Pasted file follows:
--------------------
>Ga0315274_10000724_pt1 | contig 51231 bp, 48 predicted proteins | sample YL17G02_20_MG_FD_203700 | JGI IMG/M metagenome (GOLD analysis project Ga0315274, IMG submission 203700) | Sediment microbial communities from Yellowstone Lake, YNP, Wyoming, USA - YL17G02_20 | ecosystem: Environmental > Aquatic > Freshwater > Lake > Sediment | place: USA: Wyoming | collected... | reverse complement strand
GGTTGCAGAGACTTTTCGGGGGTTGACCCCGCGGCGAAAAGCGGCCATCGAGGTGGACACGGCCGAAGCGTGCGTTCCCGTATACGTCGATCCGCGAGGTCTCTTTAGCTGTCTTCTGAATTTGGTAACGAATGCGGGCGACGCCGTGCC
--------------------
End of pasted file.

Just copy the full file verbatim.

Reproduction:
>Ga0315274_10000724_pt1 | contig 51231 bp, 48 predicted proteins | sample YL17G02_20_MG_FD_203700 | JGI IMG/M metagenome (GOLD analysis project Ga0315274, IMG submission 203700) | Sediment microbial communities from Yellowstone Lake, YNP, Wyoming, USA - YL17G02_20 | ecosystem: Environmental > Aquatic > Freshwater > Lake > Sediment | place: USA: Wyoming | collected... | reverse complement strand
GGTTGCAGAGACTTTTCGGGGGTTGACCCCGCGGCGAAAAGCGGCCATCGAGGTGGACACGGCCGAAGCGTGCGTTCCCGTATACGTCGATCCGCGAGGTCTCTTTAGCTGTCTTCTGAATTTGGTAACGAATGCGGGCGACGCCGTGCC